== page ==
Kansas City Chiefs at New York Jets: A Season Turning Point?
When the story of the 2011 Jets season is written, I believe that we will look back at two games as crucial turning points—Oakland and Denver.
The Oakland game was when we first saw the cracks exposed. That was the first full game without Nick Mangold. The offensive line was unprepared, and the defense was not ready for the Oakland run game. This was, and is, a massive indictment of the coaching staff. I think the Jets thought they could just waltz in and handily beat the Raiders like they did in 2009, 38-0.
The only drama on that day was Mark Sanchez getting caught eating a hotdog on the sidelines. Rookie mistake.
At any rate, what the Jets failed to realize is that the 2011 Raiders are dramatically better than that 2009 team. Add that to Mangold’s absence which caused the offensive line to fall apart, leading to a brutal day of hits (and a broken nose) for Sanchez and total unpreparedness on the part of the defense for Oakland’s Darren McFadden and you have yourself a 34-24 loss.
I love Rex Ryan’s bravado. He has made a real difference in the culture of the Jets. But swagger is a double-edged sword. When you’re as high profile and brash as the Jets, you're going to get everybody’s best shot. The day the Jets' coaching staff realizes that and prepares accordingly, the Jets will truly become a dangerous team.
In the NFL, you cannot overlook any opponent.
Which leads us to Denver. Another team that I think the Jets thought they could beat handily. Their thinking? Of course, we will be able to beat the Broncos feeble offense and a QB with questionable passing skills with little over a month’s worth of NFL starter’s experience. Oops.
And now, both those teams are part of the mad scramble for the sixth wild-card spot. The worst news is they now both hold tiebreakers against the Jets.
Talk about digging yourself a hole.
The only good news to emerge from the Denver debacle is that I think that loss was the turning point for Sanchez. Stick with me here. Sanchez was once again brutally beaten up courtesy of the Denver pass rush. He took some atrocious hits. And then he threw the back-breaking pick six. Yeah, the defense lost the game in the final five minutes. But without that interception returned for a touchdown, the Broncos would have needed to score twice at the end. That was the nadir for Sanchez.
What happened after that is speculation on my part. I think Sanchez took a soul-searching mental inventory and came to the reasonable conclusion that if his play isn’t playoff-caliber down the stretch, this team is not going to make the postseason. He decided that he did not want his poor play to be the reason the Jets miss the playoffs. So an attitude change was in order.
Watch Sanchez now on the sidelines, in interviews and especially at the post-game press conferences. He is unusually serious, all distractions have been eliminated and there's only one focus—playing mistake-free winning football. Yes, there was another unfortunate pick in Buffalo, but against both the Bills and the Redskins, Sanchez got the team into a position to win late in the fourth quarter.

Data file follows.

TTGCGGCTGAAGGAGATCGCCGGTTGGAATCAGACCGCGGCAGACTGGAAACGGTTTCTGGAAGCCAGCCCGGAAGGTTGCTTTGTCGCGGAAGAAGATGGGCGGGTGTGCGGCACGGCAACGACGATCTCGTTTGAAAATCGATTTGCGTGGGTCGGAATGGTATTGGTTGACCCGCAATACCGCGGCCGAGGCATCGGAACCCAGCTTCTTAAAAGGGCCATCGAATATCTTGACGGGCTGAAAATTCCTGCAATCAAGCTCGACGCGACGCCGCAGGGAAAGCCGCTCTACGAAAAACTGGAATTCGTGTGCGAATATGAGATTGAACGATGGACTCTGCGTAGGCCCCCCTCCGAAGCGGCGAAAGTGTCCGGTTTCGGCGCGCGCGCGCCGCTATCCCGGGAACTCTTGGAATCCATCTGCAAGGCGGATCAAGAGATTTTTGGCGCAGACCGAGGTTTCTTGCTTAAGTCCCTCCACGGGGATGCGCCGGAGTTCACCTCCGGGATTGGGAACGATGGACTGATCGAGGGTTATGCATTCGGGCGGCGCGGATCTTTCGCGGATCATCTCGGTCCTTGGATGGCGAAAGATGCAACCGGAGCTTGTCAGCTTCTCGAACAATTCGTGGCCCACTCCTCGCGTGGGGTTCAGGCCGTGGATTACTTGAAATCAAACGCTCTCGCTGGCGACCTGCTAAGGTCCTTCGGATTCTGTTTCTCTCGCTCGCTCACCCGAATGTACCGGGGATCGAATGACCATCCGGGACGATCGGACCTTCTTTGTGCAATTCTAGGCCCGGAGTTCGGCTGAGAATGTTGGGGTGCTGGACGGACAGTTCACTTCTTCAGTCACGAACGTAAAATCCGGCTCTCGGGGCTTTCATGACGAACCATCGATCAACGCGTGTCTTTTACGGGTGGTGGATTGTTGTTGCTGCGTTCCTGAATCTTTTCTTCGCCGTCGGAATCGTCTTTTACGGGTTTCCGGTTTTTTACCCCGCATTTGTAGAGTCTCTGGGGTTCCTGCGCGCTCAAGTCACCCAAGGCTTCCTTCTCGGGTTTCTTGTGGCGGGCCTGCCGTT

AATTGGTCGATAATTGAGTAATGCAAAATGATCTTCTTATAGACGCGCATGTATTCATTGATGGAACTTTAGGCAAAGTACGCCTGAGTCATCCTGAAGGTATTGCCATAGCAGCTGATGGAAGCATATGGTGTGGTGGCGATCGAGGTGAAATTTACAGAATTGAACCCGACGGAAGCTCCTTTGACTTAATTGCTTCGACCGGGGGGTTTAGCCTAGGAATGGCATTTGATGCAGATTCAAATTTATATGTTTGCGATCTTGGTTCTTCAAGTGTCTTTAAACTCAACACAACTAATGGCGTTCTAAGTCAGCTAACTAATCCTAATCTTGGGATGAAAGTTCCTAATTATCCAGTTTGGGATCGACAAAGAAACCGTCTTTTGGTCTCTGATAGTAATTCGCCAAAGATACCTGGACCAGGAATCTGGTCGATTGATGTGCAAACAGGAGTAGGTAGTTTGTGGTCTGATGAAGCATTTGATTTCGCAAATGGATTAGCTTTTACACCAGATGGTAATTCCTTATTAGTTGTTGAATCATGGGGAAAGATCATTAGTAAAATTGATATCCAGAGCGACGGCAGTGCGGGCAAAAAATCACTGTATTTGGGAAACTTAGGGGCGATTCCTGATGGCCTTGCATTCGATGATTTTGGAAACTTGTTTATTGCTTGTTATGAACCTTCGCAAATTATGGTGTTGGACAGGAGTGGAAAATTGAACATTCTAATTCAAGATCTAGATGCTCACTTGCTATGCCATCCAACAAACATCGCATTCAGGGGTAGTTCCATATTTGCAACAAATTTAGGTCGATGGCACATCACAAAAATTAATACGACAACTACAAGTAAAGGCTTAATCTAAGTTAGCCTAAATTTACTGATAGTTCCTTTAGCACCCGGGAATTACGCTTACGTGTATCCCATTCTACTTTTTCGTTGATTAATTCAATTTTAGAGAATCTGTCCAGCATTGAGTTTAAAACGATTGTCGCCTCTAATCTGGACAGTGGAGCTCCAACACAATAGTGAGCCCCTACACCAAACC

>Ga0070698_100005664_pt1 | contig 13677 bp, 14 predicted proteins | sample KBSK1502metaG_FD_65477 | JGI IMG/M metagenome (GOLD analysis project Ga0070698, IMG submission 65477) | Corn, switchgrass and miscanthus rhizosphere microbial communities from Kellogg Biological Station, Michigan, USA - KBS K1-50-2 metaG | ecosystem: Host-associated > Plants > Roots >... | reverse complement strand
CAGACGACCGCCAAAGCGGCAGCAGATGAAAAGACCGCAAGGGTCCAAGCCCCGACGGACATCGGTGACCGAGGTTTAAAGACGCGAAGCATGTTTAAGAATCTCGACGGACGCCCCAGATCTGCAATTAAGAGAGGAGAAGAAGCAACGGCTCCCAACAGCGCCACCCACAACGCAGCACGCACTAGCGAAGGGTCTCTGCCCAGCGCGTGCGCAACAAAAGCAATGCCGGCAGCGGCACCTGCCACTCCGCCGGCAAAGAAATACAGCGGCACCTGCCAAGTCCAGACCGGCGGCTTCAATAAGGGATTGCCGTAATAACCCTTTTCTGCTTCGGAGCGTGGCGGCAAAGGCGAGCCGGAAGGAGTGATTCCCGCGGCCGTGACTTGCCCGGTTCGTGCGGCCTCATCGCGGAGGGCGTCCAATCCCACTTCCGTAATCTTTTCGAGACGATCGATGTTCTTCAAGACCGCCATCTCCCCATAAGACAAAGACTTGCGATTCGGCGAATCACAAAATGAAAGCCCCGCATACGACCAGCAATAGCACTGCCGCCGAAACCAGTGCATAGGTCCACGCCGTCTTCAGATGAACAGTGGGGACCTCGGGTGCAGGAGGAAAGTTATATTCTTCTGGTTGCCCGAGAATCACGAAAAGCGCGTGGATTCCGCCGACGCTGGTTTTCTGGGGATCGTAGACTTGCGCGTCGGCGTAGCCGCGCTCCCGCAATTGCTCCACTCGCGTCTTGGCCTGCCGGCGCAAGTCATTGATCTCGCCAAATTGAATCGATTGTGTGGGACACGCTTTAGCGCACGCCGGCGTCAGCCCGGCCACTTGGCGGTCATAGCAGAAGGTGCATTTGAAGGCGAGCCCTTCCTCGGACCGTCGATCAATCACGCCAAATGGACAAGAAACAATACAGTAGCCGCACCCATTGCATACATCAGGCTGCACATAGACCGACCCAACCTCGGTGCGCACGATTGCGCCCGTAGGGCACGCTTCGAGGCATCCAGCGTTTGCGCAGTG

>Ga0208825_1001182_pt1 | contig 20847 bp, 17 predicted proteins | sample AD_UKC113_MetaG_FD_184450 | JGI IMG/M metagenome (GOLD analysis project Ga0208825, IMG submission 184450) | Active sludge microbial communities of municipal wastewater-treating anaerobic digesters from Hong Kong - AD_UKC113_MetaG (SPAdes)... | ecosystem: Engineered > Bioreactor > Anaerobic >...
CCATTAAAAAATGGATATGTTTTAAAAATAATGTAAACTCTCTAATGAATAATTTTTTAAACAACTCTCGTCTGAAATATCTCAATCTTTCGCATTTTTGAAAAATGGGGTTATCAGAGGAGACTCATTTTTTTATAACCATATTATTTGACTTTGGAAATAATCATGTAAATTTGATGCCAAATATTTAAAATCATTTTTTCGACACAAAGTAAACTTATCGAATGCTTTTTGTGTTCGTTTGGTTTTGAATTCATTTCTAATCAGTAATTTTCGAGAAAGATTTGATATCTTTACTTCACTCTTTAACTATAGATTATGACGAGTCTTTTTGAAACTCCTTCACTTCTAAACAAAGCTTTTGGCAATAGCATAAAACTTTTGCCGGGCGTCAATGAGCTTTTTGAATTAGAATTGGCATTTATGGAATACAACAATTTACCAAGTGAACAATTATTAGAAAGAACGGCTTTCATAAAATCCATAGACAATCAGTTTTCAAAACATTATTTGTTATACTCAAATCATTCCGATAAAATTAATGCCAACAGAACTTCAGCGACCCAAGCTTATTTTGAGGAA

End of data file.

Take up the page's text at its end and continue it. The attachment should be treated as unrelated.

It’s not pretty, but Ws are all that counts. We’ll have to work on style points another time.
(And now comes an insightful article by the NY Daily News’ Manish Mehta which pretty much confirms my speculation. Read it here.)
This new demeanor is fascinating especially in contrast to Rex’s rah-rah persona which, frankly, has a touch of whistling past the graveyard to it these days. I actually think Sanchez’s seriousness is playing better with the team itself. Especially the offense. I think Sanchez probably realized that the O-line is going to be a work in progress the rest of the way, and the defense picks the worst times to choke.
At some point, we knew this day was coming: The season rests on Sanchez’s shoulders.
So now, Washington is in the rear view mirror, and Sanchez was not Orakpoed thanks to perhaps the best showing all year by the offensive line. Credit too to Shonn Greene and Santonio Holmes for some amazing plays. The never-ending dink and dunk drives me crazy sometimes, but if it's the set-up to that gorgeous 30-yard touchdown pass to Holmes, I’ll take it. One of the prettiest throws I’ve ever seen No. 6 make.
I am a little worried about the delay of game penalties and questionable use of timeouts (again) and wonder if that had anything to do with getting the plays called in fast enough. (Apparently Tom Moore was in the booth in Washington. Whether he had a hand in play selection is unknown at this time.)
There’s always the possibility of glitchy headset communication issues causing delays too. Hopefully, that gets cleaned up at home this week. Especially since it looks like Tom Moore is going to be around for a while. Long overdue if you ask me.
Anyway, enter the Kansas City Chiefs. This is just the kind of opponent that the Jets have a tendency to look past. Tyler Palko doesn’t exactly strike fear into opposing defenses. But this game is not about the Chief’s offense. It’s about the Jets offense versus the surprisingly good KC defense. Romeo Crennel always fields strong units.
If the Chiefs can’t go to the playoffs, they can certainly play the role of spoiler. The Jets have no margin for error. They cannot drop this game. They need to play efficient, alert, mistake-free and turnover-free football for a full 60 minutes.
Gentlemen—let’s not make this another season turning point. Play smart, situational football, get the win and you can scoreboard watch after the game.
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